Almost every weekend, Troy and I have our ritual of Sunday morning brunch. We basically have 2-3 spots in the area on rotation. One weekend, while waiting for our food we started talking about my newfound hobby, calligraphy and watercoloring! Everything from how I got inspired, to what my game plan was going forward.
Talking to him about art and passions reminded me something about myself. I've always been interested in art, but never in the traditional sense.
Growing up, I was surrounded by a lot of people who were definitely better artists than I was. (Nope, that's not a humble brag.) I had three good friends who were superbly talented. And in my opinion, my younger brother had the most intricate and interesting drawings.
I didn't enjoy drawing because I couldn't get the dimensions right. I actually came to this epiphany when I was in elementary school when I had to draw a horse and a bird for art class. The sizes, the angles...all wrong, and it bothered me oh so much.
In middle school, I took oil painting classes on the weekends. I wasn't so great because I never mastered the details. I remember spending hours on a canvas, feeling OK about it. Only to have my instructor assist, spend 10 minutes on it, and effortlessly turn it into a masterpiece. How did she do that!
Arguably, I didn't spend enough time or invest in enough practice to get to where I wanted to be. But I looked around me, saw so much talent, and decided it probably wasn't for me.
But I was obsessed with photoshop and digital art.
At the age of 12, I discovered what wonderful things you could create with a computer. You can design layouts for blogs, you can manipulate images, and even create ones from scratch with vectors. Unlike today, where the Adobe suite is accessible and well-known everywhere, this was considered uncharted territories for someone my age and background. And to be honest, I never considered it art, or a hobby, or even an "interest." While I spent hours everyday doing it, I didn't really connect the dots to it being something more than what I spent my free time doing.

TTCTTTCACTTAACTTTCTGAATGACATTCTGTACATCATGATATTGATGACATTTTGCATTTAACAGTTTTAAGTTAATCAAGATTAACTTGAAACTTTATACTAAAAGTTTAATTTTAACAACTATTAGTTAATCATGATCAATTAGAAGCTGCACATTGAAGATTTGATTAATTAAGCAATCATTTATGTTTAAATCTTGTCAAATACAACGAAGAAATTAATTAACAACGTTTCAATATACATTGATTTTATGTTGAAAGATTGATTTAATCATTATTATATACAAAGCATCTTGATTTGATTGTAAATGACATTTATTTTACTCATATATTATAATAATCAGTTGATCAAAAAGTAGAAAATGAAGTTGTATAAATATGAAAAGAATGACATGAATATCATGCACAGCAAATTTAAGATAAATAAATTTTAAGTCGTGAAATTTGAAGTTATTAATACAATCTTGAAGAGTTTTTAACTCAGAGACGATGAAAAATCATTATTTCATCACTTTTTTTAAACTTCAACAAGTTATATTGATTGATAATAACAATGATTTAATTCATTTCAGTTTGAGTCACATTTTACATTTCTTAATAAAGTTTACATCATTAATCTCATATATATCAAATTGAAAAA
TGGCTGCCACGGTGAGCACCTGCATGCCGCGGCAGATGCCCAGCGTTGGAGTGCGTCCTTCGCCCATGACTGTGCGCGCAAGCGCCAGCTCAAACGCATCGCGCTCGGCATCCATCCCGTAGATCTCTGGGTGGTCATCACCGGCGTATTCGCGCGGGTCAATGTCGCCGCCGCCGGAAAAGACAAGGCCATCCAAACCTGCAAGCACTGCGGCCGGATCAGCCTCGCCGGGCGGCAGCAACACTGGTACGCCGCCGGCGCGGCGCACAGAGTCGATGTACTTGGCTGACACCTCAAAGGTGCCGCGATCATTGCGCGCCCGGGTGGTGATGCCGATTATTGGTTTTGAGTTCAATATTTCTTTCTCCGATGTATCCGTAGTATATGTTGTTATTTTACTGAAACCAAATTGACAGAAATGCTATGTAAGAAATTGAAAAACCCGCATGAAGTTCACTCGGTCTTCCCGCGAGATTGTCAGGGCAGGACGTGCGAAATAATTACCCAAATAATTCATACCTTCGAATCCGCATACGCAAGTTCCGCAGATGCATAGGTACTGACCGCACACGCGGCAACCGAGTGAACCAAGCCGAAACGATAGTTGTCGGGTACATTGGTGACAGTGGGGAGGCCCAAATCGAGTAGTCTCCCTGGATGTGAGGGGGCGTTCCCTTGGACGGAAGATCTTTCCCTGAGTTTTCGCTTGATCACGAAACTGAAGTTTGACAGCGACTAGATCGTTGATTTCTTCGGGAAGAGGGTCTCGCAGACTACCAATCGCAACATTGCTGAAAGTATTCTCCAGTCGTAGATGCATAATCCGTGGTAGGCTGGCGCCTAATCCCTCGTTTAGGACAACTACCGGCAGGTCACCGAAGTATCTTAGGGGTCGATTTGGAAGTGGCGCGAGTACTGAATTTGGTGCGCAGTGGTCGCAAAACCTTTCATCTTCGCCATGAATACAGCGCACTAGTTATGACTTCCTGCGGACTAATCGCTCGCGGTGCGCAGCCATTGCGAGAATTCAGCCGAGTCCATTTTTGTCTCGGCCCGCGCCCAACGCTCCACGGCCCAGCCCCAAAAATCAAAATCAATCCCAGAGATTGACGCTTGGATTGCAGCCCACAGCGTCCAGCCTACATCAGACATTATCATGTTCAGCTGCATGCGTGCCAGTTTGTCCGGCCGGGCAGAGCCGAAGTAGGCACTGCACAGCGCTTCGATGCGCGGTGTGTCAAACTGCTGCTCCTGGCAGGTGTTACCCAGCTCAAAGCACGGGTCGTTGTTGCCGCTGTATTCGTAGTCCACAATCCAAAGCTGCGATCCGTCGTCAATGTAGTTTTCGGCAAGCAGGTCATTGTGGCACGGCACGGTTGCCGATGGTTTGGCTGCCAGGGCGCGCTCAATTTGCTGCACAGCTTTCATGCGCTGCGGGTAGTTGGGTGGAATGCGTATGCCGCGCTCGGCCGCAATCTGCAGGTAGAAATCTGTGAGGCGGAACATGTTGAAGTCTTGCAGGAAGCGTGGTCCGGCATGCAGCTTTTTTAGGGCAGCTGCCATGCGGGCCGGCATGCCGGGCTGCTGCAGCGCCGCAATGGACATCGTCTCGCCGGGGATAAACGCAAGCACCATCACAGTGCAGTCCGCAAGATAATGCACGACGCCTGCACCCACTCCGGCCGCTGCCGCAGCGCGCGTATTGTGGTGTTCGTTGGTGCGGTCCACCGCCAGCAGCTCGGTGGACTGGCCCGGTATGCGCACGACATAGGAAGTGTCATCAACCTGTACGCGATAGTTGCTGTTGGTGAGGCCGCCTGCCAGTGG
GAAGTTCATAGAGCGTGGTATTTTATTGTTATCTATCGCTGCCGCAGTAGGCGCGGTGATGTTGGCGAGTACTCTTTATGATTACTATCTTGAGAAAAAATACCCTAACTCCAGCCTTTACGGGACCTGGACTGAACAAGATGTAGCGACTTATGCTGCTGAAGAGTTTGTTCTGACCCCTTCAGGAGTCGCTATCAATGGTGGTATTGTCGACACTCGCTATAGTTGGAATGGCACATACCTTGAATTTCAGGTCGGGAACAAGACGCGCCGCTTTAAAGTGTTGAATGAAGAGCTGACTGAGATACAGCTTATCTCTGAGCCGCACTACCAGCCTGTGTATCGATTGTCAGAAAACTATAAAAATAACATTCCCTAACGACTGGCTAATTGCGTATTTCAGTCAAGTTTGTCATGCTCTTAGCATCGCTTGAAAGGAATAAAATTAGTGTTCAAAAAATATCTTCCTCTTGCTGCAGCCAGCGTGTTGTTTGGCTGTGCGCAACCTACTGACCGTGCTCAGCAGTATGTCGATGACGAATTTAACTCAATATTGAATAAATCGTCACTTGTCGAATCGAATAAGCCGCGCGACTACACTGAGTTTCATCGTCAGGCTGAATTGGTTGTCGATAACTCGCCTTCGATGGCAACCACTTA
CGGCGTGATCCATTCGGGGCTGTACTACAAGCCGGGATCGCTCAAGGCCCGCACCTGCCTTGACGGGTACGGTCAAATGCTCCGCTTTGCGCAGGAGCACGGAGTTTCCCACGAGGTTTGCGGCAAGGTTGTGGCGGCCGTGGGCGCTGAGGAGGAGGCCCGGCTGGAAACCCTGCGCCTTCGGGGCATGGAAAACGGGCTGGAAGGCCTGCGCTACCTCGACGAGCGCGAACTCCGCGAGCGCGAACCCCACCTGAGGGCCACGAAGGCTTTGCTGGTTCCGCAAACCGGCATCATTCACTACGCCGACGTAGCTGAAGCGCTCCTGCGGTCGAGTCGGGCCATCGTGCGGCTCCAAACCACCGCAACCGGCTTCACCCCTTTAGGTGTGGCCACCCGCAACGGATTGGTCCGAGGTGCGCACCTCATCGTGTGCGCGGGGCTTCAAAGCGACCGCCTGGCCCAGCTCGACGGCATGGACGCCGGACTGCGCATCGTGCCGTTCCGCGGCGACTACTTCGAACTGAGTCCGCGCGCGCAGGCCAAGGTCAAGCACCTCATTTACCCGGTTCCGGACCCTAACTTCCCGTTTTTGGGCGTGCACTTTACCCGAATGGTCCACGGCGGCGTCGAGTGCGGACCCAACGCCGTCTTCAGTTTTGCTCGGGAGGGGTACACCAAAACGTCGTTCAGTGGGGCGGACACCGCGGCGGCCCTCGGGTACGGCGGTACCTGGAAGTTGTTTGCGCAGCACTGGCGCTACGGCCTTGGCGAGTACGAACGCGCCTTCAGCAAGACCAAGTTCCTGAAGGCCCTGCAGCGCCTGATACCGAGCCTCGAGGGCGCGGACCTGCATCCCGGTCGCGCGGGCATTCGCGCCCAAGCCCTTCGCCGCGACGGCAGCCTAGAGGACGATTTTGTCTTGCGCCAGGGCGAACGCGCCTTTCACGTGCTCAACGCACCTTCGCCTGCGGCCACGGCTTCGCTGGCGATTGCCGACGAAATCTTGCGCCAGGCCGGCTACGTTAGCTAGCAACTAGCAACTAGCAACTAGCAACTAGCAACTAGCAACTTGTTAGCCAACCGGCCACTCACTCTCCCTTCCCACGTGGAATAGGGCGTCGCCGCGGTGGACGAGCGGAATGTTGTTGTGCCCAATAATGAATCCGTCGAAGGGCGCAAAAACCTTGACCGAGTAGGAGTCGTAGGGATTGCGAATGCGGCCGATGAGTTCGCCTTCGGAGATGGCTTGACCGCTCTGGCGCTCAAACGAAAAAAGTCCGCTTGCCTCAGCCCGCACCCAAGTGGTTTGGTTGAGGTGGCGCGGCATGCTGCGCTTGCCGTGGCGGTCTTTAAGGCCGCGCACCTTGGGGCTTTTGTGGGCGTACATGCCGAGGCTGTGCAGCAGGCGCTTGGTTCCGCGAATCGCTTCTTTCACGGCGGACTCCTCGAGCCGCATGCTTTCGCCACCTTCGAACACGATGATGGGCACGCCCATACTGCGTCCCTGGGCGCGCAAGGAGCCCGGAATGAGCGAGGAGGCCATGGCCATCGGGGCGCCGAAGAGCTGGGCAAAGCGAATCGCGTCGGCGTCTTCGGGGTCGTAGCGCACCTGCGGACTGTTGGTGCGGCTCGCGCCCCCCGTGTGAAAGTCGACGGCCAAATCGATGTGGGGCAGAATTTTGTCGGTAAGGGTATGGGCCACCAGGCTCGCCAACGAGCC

I know this was long-winded but this allowed me to come to three conclusions.
1. It's not just about natural talent. It's about working hard and putting in conscious effort to get to where you want to be. That's why it's important to document your progress because you can see how much you improved since you started. And it's motivation to keep going. Even if you do have the talent, it's also about acting on it.
2. Don't let what you know to be "true" stop you from discovering new things you enjoy. Just because they don't teach you calligraphy, or whatever-it-may-be at school, doesn't mean it's not important, or worth pursuing. With the internet nowadays, it's so much easier to learn new skills. Everything from Skillshare, General Assembly, to Craftsy.
3. Think about where you're spending your free time. As an Asian-American and first generation child, anything related to art was highly rejected, and so I never really fostered that interest. But looking back, I also didn't even realize that what I was doing could be a career choice. Part of the responsibility lies with parents and schools not fully exposing kids to career opportunities outside of being a lawyer, doctor, teacher. But I think that it is also our own responsibility to recognize passion and interest when it arises and see where it leads us.
That's all! And in case you were curious, I ordered Eggs and Corned Beef Hash for brunch that day.